Ecuador's president will seek cabinet shuffle, change to party

Reuters
Ecuador's President Correa is introduced by the director of his political party Mora before addressing the media on the results based on exit polls in the local elections in Quito
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Ecuador's President Rafael Correa (C) is introduced by the director of his political party Galo Mora …

By Yuri Garcia

GUAYAQUIL, Ecuador (Reuters) - Ecuador's President Rafael Correa on Tuesday said he will ask for his cabinet's resignation and reshape his political party after the loss of the capital city of the oil-producing Andean nation to the opposition in local elections.

Opposition candidates on Sunday won elections to run the local governments of Quito and industrial city Cuenca, and maintained control of the economic capital and port city of Guayaquil in an unsettling result for the government.

"There will be a cabinet crisis," Correa told reporters in the port city of Guayaquil, adding that he had considered changing his government ministers prior to the vote.

"The problem isn't the government; it could win many posts ... we believe in any case that fresh air is needed."

He said he would restructure his Alianza Pais or Country Alliance movement that has sought to make its socialist "Citizen's Revolution" the defining feature of its government, a project which aims to reduce poverty and social inequality.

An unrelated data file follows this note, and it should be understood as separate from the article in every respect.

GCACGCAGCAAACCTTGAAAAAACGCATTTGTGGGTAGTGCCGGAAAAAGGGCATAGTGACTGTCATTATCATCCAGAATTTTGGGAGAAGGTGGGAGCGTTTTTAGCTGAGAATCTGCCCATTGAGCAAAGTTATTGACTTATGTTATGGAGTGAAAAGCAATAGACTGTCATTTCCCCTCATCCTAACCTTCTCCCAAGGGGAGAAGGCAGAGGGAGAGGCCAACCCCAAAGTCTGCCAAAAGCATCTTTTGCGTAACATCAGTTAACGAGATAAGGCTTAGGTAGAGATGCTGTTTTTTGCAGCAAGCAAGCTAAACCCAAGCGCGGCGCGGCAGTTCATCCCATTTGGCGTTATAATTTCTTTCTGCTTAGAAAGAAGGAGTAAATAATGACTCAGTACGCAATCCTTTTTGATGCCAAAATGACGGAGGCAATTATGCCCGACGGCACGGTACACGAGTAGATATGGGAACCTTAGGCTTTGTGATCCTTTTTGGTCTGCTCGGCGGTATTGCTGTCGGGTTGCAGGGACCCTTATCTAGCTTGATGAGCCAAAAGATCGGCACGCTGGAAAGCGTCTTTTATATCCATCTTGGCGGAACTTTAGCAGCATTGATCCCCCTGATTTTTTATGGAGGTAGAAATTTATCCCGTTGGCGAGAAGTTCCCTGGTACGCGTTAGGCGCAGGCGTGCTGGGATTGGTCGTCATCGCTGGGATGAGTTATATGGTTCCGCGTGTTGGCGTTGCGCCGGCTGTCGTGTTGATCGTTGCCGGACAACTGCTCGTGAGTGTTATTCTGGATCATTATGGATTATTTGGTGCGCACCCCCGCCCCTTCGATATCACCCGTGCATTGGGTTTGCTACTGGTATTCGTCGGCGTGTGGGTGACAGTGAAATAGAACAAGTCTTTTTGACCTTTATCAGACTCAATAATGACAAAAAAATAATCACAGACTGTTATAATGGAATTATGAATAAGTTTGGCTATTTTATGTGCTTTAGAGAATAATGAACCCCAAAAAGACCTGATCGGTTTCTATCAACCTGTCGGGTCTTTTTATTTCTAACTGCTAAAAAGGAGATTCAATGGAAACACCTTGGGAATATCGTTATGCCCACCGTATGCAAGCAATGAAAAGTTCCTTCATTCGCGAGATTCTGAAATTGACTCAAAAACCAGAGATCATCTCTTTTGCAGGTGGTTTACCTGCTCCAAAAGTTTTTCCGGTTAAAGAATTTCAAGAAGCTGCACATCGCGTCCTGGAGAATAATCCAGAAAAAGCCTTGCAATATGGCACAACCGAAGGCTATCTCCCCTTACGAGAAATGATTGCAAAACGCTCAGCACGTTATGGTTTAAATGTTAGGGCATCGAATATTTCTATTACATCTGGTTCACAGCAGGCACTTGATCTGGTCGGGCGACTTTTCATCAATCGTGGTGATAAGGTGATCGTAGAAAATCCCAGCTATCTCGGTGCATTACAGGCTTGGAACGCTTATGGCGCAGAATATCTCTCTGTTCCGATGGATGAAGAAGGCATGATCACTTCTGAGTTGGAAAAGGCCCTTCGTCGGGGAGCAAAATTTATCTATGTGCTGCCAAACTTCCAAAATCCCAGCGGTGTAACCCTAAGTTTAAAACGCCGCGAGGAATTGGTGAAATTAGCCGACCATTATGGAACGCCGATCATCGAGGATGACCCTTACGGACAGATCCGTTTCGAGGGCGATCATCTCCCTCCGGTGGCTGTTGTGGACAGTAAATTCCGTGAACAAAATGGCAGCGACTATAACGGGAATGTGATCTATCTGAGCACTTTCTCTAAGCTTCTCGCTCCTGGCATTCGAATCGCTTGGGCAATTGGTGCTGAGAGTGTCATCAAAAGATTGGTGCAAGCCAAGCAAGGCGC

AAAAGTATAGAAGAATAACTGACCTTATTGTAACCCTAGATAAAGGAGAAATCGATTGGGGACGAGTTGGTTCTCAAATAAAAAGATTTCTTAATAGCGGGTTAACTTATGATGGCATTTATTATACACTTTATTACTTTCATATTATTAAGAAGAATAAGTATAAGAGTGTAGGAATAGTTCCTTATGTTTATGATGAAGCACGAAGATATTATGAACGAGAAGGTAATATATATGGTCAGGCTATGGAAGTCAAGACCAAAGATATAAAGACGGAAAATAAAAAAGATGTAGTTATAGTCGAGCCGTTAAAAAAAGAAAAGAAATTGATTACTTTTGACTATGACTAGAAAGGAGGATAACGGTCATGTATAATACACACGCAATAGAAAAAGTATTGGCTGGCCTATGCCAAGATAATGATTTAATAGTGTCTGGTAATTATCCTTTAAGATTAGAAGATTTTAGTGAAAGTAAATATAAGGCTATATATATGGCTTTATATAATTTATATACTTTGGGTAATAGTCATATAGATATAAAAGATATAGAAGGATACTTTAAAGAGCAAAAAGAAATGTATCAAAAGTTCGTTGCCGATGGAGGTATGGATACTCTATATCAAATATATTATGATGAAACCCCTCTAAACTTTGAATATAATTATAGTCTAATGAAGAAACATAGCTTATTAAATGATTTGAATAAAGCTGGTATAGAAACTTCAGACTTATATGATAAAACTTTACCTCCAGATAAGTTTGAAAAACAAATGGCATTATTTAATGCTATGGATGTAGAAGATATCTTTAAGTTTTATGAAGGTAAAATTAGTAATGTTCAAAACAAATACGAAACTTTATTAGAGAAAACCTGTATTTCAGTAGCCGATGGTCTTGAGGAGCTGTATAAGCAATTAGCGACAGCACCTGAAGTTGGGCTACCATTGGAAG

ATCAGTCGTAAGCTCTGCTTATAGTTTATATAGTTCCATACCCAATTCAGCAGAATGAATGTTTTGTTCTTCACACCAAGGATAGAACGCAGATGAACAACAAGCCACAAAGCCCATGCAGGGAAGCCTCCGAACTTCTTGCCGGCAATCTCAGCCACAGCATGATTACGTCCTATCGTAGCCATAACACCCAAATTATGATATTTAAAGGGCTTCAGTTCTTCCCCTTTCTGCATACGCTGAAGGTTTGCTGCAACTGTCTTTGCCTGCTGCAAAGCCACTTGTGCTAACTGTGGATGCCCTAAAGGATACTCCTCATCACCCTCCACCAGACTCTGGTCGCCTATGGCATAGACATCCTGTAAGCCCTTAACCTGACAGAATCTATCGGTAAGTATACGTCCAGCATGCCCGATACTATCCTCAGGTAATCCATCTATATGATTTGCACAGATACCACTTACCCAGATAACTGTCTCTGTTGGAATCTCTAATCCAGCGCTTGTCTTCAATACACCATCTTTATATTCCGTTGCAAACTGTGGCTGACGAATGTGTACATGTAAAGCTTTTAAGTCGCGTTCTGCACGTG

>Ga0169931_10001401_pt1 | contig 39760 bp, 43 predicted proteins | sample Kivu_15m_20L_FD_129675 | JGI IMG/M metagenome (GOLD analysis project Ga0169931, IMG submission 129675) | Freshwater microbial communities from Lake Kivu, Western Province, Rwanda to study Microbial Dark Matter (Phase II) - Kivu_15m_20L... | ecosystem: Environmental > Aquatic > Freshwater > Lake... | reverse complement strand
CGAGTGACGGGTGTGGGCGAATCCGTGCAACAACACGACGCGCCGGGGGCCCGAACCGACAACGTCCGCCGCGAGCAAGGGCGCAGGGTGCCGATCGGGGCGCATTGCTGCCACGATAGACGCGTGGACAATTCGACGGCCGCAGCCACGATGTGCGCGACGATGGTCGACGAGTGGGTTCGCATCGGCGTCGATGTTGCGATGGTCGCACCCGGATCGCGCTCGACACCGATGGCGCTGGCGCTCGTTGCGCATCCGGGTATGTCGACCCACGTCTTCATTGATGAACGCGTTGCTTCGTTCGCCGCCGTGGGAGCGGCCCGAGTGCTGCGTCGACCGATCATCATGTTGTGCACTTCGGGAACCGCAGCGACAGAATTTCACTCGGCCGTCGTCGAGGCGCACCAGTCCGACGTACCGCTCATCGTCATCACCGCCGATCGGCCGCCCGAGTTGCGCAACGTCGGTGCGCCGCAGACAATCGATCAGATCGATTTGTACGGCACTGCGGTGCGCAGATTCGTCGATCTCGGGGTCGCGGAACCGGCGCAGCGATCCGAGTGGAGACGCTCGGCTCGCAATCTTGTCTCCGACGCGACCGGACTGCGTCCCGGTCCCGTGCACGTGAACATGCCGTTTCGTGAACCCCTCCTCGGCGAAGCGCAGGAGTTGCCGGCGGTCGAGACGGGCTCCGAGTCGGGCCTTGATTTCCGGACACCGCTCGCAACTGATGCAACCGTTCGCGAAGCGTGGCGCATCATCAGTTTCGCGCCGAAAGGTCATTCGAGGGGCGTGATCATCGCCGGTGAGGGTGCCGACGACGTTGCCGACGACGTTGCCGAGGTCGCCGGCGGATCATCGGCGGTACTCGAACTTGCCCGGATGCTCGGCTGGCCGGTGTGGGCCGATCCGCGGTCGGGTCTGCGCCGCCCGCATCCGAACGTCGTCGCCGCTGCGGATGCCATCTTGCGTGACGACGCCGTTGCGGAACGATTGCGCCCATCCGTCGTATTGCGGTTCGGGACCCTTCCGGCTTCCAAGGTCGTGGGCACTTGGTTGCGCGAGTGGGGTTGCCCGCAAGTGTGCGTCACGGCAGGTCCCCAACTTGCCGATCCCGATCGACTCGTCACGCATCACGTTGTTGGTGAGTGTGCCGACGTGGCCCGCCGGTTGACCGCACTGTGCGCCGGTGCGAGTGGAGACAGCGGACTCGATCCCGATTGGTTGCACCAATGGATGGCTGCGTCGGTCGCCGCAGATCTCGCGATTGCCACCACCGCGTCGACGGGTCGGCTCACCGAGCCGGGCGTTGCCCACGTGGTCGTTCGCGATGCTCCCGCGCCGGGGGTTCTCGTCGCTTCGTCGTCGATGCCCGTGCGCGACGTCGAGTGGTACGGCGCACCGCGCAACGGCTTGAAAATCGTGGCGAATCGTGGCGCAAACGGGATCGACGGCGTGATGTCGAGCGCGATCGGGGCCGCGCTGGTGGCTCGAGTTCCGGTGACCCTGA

Correa said the loss of Quito was painful and could make the country ungovernable. He accused associates of the winner, Mauricio Rodas, of links with the "fascist right" wing in Venezuela.

Venezuela has been shaken by a fortnight of violent opposition protests over inflation, crime and economic shortages that its socialist President Nicolas Maduro has blamed on "fascists" seeking a coup with the backing of the United States.

Correa had warned in the run-up to the elections that defeat in the capital city could tempt opposition leaders to use their power to destabilize the country, a tactic he said was behind the protests in Venezuela.

Analysts say the defeat in Ecuador reflects dissatisfaction among the electorate over the Correa administration's perceived interference in local government and harsh criticism of opponents during the campaign, and may force him to adopt a more conciliatory style.

Correa denied the election was a disaster for his movement, pointing out that the party received the most votes overall nationwide.

Ecuador is the smallest member of the OPEC group of oil producing nations, with output averaging 520,000 barrels per day in January.

(Additional reporting by Alexandra Valencia in Quito, Writing by Helen Murphy; Editing by Peter Murphy and Lisa Shumaker)

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